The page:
Browsing Publication Exchange Project - Reports by Author "Wessells, Michael G."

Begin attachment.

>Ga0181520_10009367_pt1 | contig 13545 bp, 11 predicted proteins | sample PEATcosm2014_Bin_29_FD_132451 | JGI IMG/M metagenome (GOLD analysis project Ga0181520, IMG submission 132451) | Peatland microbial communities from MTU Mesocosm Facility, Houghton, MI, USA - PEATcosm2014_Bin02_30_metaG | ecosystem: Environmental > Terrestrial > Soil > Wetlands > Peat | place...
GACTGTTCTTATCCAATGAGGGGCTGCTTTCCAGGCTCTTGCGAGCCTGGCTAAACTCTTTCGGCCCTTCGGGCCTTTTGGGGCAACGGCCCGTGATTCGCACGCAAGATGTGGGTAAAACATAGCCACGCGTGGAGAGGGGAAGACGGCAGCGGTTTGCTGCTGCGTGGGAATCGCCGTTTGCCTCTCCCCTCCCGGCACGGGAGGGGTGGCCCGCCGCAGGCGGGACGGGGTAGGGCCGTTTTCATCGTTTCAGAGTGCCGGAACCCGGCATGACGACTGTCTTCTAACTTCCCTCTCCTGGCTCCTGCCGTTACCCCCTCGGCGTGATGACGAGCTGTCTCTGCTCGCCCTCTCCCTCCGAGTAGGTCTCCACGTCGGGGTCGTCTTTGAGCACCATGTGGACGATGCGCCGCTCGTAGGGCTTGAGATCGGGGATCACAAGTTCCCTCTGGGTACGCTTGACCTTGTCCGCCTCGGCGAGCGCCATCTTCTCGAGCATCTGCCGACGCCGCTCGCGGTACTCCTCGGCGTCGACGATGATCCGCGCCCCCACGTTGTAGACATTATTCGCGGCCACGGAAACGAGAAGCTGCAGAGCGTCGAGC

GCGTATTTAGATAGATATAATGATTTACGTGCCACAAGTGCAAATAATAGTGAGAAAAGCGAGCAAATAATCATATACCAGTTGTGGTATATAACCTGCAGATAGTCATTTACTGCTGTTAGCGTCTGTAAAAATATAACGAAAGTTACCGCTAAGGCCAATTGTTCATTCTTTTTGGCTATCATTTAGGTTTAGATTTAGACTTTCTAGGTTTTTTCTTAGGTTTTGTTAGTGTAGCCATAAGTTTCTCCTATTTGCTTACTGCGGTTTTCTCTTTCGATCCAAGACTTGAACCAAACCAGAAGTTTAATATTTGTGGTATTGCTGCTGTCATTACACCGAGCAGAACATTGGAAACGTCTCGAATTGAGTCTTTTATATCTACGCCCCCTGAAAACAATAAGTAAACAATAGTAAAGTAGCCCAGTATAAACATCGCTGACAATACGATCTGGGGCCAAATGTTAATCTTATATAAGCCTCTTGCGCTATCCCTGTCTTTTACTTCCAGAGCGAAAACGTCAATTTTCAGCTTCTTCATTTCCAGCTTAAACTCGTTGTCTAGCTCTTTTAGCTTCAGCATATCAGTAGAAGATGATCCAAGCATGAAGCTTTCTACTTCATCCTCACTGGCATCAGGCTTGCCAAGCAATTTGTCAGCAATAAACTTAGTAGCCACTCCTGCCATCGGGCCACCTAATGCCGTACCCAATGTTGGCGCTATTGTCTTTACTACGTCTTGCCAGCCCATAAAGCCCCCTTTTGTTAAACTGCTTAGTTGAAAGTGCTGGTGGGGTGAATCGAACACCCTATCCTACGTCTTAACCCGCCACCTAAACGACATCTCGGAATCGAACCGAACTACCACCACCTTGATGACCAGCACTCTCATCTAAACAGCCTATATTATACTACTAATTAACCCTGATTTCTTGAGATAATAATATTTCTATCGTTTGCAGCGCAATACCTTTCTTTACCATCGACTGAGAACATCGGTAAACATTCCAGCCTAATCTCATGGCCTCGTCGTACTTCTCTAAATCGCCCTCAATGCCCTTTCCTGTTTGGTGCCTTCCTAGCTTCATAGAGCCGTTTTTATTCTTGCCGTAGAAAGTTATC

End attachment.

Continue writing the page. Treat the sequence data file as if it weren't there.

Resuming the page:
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- ItemCommunity-based reintegration of war affected young mothers: participatory action research (PAR) in Liberia, Sierra Leone and Northern Uganda(University of Wyoming: Child Rights Information Network (CRIN), 2010-07) McKay, Susan; Veale, Angela; Worthen, Miranda; Wessells, Michael G.; Oak Foundation; Rockefeller Foundation; Compton Foundation; UNICEF; Pro Victimis Foundation, SwitzerlandIn this report, we describe a community-based participatory action research (PAR) project involving approximately 658 young mothers and over 1200 of their children living in the three war-torn countries of Liberia, Sierra Leone, and Northern Uganda. Instead of using internationally-defined notions and adult-centric statements about what reintegration is, we sought to understand reintegration from the young mothers’ perspectives, learning from them about what constitutes successful reintegration for themselves and their children. The project supported the young mothers in implementing actions that they thought would assist them in achieving their notion of successful reintegration. The project was implemented through an academic-NGO partnership that brought together a team from 10 non-governmental organizations, three African academics and four Western academics collaborating on the project over the course of nearly four years. A central goal of the project was to support the implementation of the Paris Principles by providing inputs from the field about how to do reintegration with a strong emphasis on participation in different country contexts. The project centrally involves young mothers as highly-active participants who take leadership roles in program development, implementation, monitoring and evaluation, working to reduce the powerful stigma they face through their garnering of local resources. The project works to develop organizational capacity to implement programs using highly participatory approaches. Underpinning all our work was the principle of “Do No Harm.” Operationally, the project took place in twenty field sites in the three countries. At each field site, agency partners established groups of approximately thirty young mothers who joined together to work collaboratively to identify the problems they and their children were facing and implement initiatives to try and mitigate those problems. Problems identified across the twenty sites were remarkably similar, reflecting difficulties with social stigma, access to education for the participants and their children, access to affordable medical care, and sustainable livelihoods. With local supports and social action funds, young mothers’ groups prioritized their problems and came up with ways of addressing these challenges. Creative social action initiatives included hiring a nurse to teach about hygiene and sanitation, micro-credit to support individual petty trading, opening group businesses like a restaurant or a weaving cooperative, and building a collective groundnut farm on land donated by community members. In addition to the support experienced through the group process, these actions worked to increase the well being of the young mothers and their children and to bring them into the fold of the community. The findings of this multi-year project are highlighted below, followed by recommendations to practitioners, donors, and policy makers operating in the field of reintegration and post-conflict child protection. Multi-media presentations are available on the project’s website: www.pargirlmothers.com